Nathan Finn-“Chun agrees with scholars who emphasize greater continuity than discontinuity between Edwards’s understanding of the atonement and the moral government view of the New Divinity theologians. Andrew Fuller embraced governmental language and was actually much closer to Edwards, who also allowed for a governmental aspect . Both men combined a universal sufficiency with a particular efficacy, the limitation being in God’s covenantal design rather than in the nature of propitiation itself.”

    Andrew Fuller (Reply to Philanthropos, Complete Works,II, p 499) comments: “There would be no propriety in saying of Christ that He is set forth to be an expiatory sacrifice THROUGH FAITH IN HIS BLOOD, because He was a sacrifice for sin prior to the consideration of our believing in Him. The text does not express what Christ WAS as laying down His life , but what He IS in consequence of it.”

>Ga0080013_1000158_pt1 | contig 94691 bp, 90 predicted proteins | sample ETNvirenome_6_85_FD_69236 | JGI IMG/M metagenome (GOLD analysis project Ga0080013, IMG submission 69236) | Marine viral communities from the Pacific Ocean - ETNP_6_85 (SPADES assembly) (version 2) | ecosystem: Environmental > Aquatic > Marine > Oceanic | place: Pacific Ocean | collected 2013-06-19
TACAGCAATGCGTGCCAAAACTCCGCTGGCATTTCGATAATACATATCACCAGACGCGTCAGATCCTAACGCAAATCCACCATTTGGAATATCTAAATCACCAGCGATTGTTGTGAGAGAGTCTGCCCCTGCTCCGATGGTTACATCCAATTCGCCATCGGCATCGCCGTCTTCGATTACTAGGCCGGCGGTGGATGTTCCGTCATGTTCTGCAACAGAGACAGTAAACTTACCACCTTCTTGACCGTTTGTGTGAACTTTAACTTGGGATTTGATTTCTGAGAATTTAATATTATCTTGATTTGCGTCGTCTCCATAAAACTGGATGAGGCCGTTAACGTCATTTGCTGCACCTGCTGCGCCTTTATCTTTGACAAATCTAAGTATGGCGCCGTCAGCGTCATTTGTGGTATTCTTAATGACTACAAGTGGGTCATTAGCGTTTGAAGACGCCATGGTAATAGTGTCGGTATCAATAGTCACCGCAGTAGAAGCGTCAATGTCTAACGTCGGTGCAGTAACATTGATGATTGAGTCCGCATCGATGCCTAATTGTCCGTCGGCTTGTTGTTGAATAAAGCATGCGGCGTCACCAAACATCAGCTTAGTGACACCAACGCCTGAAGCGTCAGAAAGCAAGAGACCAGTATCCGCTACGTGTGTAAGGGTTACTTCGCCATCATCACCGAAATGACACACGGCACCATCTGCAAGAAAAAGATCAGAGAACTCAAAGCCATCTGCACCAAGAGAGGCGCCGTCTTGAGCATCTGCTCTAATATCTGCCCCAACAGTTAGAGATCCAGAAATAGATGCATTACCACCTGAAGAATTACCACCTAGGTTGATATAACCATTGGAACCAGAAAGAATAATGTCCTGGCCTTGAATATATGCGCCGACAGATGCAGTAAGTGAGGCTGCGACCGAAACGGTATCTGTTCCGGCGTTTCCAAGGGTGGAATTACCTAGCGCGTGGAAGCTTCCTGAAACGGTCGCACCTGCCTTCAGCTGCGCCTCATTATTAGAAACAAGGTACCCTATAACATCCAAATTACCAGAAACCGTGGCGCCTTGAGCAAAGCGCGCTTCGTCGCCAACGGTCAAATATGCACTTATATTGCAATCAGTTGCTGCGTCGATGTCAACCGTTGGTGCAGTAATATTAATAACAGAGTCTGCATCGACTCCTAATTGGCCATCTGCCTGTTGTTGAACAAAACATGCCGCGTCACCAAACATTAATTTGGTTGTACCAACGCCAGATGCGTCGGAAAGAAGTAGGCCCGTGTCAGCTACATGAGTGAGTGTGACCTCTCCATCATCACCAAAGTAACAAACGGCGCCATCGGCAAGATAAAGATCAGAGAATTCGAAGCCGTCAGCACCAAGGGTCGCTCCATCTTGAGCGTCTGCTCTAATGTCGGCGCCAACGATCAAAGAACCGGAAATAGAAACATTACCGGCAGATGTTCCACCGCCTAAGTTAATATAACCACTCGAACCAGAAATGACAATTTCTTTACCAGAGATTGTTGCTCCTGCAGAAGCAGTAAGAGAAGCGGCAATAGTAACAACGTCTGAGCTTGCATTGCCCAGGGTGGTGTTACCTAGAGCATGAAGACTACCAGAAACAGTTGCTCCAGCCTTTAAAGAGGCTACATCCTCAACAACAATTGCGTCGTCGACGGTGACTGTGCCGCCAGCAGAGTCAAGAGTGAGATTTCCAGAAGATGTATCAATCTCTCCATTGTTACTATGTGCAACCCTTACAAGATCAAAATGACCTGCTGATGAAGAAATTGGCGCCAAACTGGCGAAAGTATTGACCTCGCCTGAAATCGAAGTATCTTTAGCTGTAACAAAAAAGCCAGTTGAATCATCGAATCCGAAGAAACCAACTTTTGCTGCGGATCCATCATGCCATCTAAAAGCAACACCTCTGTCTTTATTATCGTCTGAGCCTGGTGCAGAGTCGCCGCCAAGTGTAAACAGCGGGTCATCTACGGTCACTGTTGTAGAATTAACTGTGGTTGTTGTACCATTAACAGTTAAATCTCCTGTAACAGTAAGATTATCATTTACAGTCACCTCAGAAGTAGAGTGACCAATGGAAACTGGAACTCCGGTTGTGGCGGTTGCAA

Andrew Fuller made a distinction between “covenantal intent” and “the nature of the atonement itself”. We need to examine Andrew Fuller’s controversy with Abraham Booth, and take sides with Abraham Booth.

    This is NOT a question about the duty of the non-elect to have faith in the gospel, and the related question of “two kinds of ability” (as argued by Edwards and Fuller) This is not even a question about the optimism of the post-millennial fantasies of Edwards and Andrew Fuller. It’s a question about the justice of God in Christ dying for the sins of all those God loves.. If the sins of all those God loves are not “really” justly imputed to Christ, then the death of Christ itself is not that which “really” makes God both just and the justifier of those God loves..